Photo/IllutrationShingo Kanematsu, a hog farmer, looks at his empty pig pen, which he built in March 2018, in Seki, Gifu Prefecture, on Aug. 23. (Shoko Matsuura)

SEKI, Gifu Prefecture--The swine cholera nightmare continues in Gifu Prefecture after the culling of more than 60,000 pigs and what farmers say has been ineffective and even ridiculous responses by the central government.

More than half of the pig population has been culled in the prefecture since the first case of swine cholera was confirmed on Sept. 9 a year ago.

Farmers have tried to take measures to halt the spread of the disease, also known as swine fever, but a new case was confirmed on Sept. 5 in Nakatsugawa, Gifu Prefecture.

Some local groups appear to be showing little sympathy over the plight of the hog farmers. Gifu officials say vaccinations are desperately needed to save the livestock, but Tokyo seems overly concerned about the possibility of negative effects on pork exports.

If the situation continues unchanged, some farmers fear that pigs could completely disappear from Gifu Prefecture.

Shingo Kanematsu, a 56-year-old farmer in Seki who had reared more than 8,000 pigs, recalled the time when he learned that his farm was infected with swine cholera on Dec. 24, 2018.

“I wish this was just a bad dream,” he said he thought at the time.

Epidemic prevention workers flocked to the site on Christmas Eve. The sounds from their work to assemble a temporary tent reverberated around the farm, while the lights they used brightened the surrounding areas.

Earlier that year, in March, Kanematsu had built a new pig pen at a cost of 25 million yen ($233,000).

After the automatic feeder had stopped, his starving pigs made squawking sounds that still ring in his ears.

The pigs that he had cherished were buried swiftly and unceremoniously.

Kanematsu had taken over the family’s farming business from his father. A graduate of the department of veterinary medicine at a college, Kanematsu focused on hygiene control by introducing cutting-edge equipment to provide high-quality pork.

Nine months after the culling at his farm, Kanematsu still asks himself, “Why were our pigs infected?”

After the start of 2019, he encountered a notice that poured salt on his wounds.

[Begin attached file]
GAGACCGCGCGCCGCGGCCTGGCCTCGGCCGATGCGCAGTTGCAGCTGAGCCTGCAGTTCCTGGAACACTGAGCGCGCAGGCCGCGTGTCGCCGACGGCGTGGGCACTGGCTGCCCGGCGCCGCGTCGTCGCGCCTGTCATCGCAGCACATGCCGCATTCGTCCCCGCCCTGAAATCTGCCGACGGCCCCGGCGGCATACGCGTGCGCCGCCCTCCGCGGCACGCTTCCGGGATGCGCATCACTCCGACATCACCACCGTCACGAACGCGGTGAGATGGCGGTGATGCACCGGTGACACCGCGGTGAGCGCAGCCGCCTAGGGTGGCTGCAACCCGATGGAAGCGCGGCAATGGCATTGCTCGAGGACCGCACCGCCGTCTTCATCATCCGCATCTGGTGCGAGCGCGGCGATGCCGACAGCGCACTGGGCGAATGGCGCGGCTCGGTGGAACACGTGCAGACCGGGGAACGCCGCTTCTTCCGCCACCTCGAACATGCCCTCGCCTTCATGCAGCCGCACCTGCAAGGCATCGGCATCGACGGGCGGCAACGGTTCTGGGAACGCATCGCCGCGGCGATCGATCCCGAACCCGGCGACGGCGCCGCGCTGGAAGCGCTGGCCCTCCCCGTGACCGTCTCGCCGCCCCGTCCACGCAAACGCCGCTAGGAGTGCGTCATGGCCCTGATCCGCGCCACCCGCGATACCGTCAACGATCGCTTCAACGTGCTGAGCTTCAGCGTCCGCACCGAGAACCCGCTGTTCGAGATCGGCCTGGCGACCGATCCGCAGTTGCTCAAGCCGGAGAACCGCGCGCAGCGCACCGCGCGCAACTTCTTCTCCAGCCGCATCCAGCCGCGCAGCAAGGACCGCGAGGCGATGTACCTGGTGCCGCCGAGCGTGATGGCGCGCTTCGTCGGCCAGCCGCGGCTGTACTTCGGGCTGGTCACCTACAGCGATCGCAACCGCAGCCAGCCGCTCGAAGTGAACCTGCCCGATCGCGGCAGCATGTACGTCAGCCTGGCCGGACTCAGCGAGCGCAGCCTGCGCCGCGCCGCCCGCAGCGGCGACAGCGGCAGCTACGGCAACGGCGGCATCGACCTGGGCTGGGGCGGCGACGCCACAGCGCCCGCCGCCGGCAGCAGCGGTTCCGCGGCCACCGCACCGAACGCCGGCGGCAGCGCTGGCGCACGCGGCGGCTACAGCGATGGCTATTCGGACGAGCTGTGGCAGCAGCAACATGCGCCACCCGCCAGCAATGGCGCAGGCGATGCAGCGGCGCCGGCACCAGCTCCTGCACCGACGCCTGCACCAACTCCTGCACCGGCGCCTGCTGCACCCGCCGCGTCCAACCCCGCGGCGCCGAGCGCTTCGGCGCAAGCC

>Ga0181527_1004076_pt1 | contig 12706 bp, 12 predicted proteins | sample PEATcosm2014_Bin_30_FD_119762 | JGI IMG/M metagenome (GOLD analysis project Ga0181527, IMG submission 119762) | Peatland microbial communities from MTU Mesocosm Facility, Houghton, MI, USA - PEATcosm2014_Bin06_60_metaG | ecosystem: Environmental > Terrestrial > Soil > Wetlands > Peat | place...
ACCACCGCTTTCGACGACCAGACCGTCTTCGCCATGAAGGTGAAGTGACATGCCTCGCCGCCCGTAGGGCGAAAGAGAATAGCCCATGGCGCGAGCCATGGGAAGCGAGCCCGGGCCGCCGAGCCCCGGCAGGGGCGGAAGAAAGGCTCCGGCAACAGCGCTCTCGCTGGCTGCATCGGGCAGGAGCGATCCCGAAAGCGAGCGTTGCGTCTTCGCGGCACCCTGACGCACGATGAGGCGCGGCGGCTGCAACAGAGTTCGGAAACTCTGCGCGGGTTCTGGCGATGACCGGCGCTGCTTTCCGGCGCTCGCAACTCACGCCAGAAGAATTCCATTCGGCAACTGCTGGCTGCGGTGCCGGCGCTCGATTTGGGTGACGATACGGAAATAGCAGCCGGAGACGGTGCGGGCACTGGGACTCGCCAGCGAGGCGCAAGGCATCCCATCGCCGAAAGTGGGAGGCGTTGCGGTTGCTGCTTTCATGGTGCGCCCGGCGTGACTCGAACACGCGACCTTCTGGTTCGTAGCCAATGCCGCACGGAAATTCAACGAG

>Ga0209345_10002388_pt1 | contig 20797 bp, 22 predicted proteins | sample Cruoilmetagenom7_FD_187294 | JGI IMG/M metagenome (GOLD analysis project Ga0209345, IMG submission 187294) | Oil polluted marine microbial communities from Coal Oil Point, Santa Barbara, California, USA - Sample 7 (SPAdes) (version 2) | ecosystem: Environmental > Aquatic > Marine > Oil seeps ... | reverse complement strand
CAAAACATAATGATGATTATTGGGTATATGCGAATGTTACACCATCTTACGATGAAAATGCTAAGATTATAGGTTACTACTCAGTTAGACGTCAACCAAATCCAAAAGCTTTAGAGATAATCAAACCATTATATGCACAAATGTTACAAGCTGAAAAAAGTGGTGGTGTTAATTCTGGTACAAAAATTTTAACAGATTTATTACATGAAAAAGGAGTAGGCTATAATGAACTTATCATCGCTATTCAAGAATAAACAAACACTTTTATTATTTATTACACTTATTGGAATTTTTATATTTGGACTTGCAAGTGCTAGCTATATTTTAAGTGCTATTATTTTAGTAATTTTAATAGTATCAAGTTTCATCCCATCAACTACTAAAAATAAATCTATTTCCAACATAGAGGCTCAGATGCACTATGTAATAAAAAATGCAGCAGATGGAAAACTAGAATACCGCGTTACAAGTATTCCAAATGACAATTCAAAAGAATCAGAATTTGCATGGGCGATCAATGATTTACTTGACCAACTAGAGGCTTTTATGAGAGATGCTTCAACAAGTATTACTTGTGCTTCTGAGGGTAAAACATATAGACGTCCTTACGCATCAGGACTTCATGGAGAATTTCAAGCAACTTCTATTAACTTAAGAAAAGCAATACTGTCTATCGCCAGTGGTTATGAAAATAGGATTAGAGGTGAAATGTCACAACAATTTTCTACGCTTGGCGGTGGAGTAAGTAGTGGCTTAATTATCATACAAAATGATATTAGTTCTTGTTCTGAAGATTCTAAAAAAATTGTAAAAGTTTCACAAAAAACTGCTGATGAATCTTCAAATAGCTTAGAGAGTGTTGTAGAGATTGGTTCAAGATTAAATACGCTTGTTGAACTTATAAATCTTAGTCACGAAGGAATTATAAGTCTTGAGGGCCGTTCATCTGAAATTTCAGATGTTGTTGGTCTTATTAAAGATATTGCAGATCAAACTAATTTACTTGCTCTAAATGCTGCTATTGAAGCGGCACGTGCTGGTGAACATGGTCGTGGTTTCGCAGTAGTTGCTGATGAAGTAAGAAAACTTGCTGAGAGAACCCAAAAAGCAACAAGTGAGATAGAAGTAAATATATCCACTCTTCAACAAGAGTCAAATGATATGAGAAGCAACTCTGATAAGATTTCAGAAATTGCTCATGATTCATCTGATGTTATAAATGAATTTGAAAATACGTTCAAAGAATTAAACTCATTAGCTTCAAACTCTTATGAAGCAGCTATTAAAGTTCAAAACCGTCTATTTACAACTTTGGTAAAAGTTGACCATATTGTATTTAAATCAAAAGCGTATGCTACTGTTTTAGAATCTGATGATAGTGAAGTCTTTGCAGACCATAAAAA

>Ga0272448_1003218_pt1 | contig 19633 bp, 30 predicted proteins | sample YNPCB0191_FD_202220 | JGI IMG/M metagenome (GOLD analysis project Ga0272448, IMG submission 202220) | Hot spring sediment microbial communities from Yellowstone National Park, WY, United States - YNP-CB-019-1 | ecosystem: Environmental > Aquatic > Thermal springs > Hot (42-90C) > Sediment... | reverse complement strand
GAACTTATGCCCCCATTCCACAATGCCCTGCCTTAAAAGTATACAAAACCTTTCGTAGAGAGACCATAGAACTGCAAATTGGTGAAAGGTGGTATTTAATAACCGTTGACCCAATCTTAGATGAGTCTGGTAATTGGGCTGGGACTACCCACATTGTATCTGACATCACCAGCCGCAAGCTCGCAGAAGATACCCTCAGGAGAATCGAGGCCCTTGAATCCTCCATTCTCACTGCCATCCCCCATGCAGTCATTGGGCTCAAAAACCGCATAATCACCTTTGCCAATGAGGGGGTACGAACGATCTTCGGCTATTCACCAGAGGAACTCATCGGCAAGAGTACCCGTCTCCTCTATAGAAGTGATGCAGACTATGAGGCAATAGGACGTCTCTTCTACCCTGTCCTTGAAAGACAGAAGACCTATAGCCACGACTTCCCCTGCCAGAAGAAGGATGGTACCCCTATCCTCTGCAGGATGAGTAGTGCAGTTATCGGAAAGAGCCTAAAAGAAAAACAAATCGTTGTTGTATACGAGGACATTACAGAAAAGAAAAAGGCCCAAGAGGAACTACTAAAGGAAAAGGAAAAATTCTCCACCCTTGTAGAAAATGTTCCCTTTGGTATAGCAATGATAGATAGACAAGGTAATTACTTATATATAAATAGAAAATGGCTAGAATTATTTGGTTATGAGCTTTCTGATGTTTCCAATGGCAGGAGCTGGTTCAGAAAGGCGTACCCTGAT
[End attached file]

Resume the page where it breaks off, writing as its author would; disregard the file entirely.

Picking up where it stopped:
The document was written under the name of all executives of a neighborhood community association.

“Please reopen your farm in an area far from where humans live,” the notice read. “We have been suffering from the awful stench and other problems.”

Kanematsu said he still believed some people in Seki understood his business and what he has been going through, but he was shocked at the request.

Many pig farms are located near forests to keep the animals’ odors and noises away from people. But such locations put the hogs at risk of infection from what is believed to be the main carrier of swine cholera: wild boars.

“Hog farms across the nation have been struggling against severe working environments and stiff competition,” Kanematsu said. “I also need to make an effort to obtain the ability to tackle the situation.”

Despite his resolution to protect his business, he still has no plan to reopen his farm.

VACCINATIONS CALLED FOR

Swine cholera has infected hog farms in 12 towns or cities in the prefecture since Sept. 9, 2018.

Gifu Governor Hajime Furuta, who is also general director of the prefectural task force for the epidemic prevention of livestock, was saddened to hear on Aug. 17 that more than half of the pigs in the prefecture were killed after hogs were found infected at the 22nd farm in the prefecture.

The task force has held nearly 40 meetings since swine fever was first confirmed in the prefecture.

The central government has asked Gifu officials and farmers to follow the management standards for livestock sanitation to prevent further infections.

In response, hog farmers have taken countermeasures, such as using nets to keep out birds or having their pigs walk on limes for sterilization. But at many of those farms, pigs still have been infected.

Although wild boars are believed to be the biggest spreaders of the disease, the epidemiological study team under the Ministry of Agriculture, Forestry and Fisheries said, “The possibility of flies or rats having mediated the viruses cannot be denied.”

The team asked farm operators to set up adhesive sheets to trap flies and spread poison to kill rodents.

However, one exasperated farm operator asked, “Is it possible for a hog farm in nature to shut out every single fly?”

More than 16,000 Gifu prefectural workers have been involved in culling operations and other infection prevention measures.

One of the workers said: “We cannot hold on any more. We would like the central government to allow the farmers to vaccinate their pigs as soon as possible. All staff members are hoping for that measure.”

The central government has not yet allowed vaccinations of pigs over fears that pork exports could be prohibited if Japan becomes a “non-swine-cholera-free country” based on international rules. In addition, some officials worry that vaccinations might lower the farmers’ diligence on hygiene control, which could lead to the spread of other diseases.

“The situation is almost like the central government is just waiting for the time when all pigs are gone from Gifu Prefecture,” a hog farmer said.

(This article was written by Shoko Matsuura and Takuro Yamano.)